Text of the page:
How Southern

As I read SND I thought about how atypical it is for a piece of southern literature.  At least in the sense of a traditional southern sense.

Let’s do a little checklist:
slaves? nope.
southern drawl? nope.
sunny plantation? nope.
racial stereotypes? of course…but that’s an easy one

I realize that these components are not what make a southern novel/play, but they are the hallmarks of one in the minds of most Americans.  So what makes one’s writing Southern?  Is it the setting?  The content?  The author?

8 Responses to “How Southern”

  1. meganne says:

    It’s the alcoholism…Southern Comfort, anyone?

  2. Richards says:

    It’s a southern PLAY! Whatever loser taught you ENGL 295 clearly neglected to go over the various genres.

    C0leman’s post, though, does remind us of one phase in southern literary scholarship where much criticism was written trying to come up with the “correct” checklist and then seeing which texts got the “Southern Stamp of Approval.” I find that approach of limited benefit, but it does remind us of the ongoing need to clarify the terms we’re using for analysis.

  3. Meg Baker says:

    I think that this is interesting to think about, because sometimes a book or play gets thrown into a genre/category and it may or may not be obvious to us. I’m not sure what makes something “southern” but I think that part of it is showing us the South in any time period. The play is about New Orleans and the area around it after WWII, and about the people that live there. Is this enough to make the play Southern? Perhaps not, but for me it seems like geography should be one of the more important aspects of defining regional genres.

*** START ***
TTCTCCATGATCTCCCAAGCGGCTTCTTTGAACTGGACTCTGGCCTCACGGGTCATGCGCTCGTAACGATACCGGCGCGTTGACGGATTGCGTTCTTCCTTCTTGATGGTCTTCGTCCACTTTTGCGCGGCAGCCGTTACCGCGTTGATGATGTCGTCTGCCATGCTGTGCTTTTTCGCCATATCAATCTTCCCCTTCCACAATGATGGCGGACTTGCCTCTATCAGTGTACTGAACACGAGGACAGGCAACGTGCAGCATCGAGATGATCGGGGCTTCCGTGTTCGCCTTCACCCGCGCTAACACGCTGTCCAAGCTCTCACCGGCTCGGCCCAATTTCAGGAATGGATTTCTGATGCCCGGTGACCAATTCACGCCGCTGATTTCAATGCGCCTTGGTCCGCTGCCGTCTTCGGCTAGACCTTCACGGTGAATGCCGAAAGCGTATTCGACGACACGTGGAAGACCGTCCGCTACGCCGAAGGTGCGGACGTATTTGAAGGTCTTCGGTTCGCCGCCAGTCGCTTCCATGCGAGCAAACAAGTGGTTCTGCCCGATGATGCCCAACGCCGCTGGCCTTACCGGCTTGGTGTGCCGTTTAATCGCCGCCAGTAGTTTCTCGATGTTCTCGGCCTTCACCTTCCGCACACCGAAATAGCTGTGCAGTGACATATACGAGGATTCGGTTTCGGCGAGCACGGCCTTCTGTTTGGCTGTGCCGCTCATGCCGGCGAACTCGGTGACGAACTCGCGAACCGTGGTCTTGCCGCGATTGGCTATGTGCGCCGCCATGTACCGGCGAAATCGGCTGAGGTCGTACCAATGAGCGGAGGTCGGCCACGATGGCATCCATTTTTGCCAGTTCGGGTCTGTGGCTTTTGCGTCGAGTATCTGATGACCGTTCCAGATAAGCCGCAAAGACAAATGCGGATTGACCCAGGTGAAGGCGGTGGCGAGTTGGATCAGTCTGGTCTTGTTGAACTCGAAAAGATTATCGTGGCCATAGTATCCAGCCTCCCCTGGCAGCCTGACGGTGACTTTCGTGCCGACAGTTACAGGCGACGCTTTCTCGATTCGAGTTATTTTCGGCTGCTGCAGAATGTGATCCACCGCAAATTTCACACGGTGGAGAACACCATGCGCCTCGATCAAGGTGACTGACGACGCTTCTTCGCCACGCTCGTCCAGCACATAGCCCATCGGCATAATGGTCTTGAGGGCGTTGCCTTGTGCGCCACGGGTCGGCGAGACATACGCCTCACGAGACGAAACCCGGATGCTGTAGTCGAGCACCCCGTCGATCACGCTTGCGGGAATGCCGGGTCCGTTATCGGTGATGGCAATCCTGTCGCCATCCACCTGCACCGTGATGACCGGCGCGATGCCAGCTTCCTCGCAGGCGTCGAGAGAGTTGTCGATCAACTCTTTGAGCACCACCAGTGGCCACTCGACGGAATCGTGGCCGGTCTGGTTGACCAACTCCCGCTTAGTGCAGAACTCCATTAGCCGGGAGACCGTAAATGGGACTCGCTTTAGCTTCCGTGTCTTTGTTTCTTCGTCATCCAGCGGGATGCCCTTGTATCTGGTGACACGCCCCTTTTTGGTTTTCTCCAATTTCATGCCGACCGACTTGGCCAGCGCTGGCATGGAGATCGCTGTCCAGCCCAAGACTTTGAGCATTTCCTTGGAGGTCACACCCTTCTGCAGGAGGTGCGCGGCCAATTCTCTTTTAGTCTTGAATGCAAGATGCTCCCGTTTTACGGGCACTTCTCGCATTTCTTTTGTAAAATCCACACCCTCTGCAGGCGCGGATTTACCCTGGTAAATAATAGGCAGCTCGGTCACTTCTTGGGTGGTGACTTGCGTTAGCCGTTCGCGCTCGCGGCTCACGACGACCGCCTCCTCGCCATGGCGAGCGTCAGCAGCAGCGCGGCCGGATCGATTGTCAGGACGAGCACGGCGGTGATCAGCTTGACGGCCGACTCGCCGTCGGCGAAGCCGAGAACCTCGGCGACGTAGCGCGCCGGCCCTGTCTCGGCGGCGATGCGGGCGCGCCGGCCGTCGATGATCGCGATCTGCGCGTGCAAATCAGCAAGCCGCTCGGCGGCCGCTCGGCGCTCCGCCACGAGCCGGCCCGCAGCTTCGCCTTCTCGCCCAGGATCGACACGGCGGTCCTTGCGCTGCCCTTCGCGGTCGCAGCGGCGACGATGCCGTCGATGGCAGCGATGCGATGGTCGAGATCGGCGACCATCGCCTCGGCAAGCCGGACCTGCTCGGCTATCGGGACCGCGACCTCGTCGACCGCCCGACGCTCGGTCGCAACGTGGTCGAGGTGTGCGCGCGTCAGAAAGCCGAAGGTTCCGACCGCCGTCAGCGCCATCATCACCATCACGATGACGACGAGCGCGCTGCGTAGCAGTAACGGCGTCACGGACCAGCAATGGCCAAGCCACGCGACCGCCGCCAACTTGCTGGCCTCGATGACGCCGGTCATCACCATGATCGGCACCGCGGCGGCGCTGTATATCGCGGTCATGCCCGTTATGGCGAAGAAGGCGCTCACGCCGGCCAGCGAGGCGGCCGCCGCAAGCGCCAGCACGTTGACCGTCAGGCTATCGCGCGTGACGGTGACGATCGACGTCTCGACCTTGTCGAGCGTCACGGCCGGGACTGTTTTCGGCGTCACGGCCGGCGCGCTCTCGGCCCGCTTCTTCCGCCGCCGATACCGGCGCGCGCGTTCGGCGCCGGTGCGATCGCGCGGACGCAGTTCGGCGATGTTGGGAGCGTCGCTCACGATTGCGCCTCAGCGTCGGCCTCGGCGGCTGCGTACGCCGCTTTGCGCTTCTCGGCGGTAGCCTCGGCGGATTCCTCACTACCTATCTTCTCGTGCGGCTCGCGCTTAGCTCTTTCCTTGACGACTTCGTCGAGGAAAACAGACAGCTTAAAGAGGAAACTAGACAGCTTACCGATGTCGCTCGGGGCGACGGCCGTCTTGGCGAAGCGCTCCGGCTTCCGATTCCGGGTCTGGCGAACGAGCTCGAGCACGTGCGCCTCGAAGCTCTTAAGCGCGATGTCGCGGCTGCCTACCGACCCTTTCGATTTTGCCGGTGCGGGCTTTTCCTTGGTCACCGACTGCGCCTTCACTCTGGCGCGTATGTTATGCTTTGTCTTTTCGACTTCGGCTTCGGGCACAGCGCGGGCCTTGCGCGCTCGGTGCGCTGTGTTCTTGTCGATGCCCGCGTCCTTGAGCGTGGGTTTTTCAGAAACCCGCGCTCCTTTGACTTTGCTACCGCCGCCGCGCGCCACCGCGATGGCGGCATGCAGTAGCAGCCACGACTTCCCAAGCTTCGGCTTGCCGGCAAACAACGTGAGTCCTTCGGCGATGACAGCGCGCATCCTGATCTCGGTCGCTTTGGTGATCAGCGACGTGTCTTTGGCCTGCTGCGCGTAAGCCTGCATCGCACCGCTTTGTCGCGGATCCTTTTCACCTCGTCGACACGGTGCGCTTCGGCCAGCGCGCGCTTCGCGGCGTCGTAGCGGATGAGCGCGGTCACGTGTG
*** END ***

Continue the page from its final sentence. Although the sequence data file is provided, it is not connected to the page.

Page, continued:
4. Stephen says:

    The Mason/Dixon line.

  5. semilunatic says:

    Meg Baker’s answer seems along the lines of what I think could be argued for or against the play. When I was reading this, I visualized New Orleans as a dimmed, dense urban setting–which could easy apply to New York or any major northern city. But in retrospect, this play could easily be reapplied to be set in the NYC: the apartment set in ghettos, Blanche maybe being a New England ice queen rooted out of the historical Concord/Lexington, Massachusetts area or an British transplant fresh off the boat. I particularly like the British slant for Blanche, since it strongly keeps up that ancesteral family/noble blood mentality she got going. And the change of class and setting would be thrown into even brighter light being as she is dealing not only new people and a new lifestyle but a new country.

  6. meganne says:

    It seems that CNN is struggling with the same issue. More specifically, they’re asking what is Southern food and how Southern southern food is. So what did CNN do? They had a secret supper in Atlanta where the local chefs gathered, with farmers, to discuss the very issue (food, not literature). (If there are highlights, my apologies–I can only get the food/eatocracy section on CNN to appear if I use the cached version).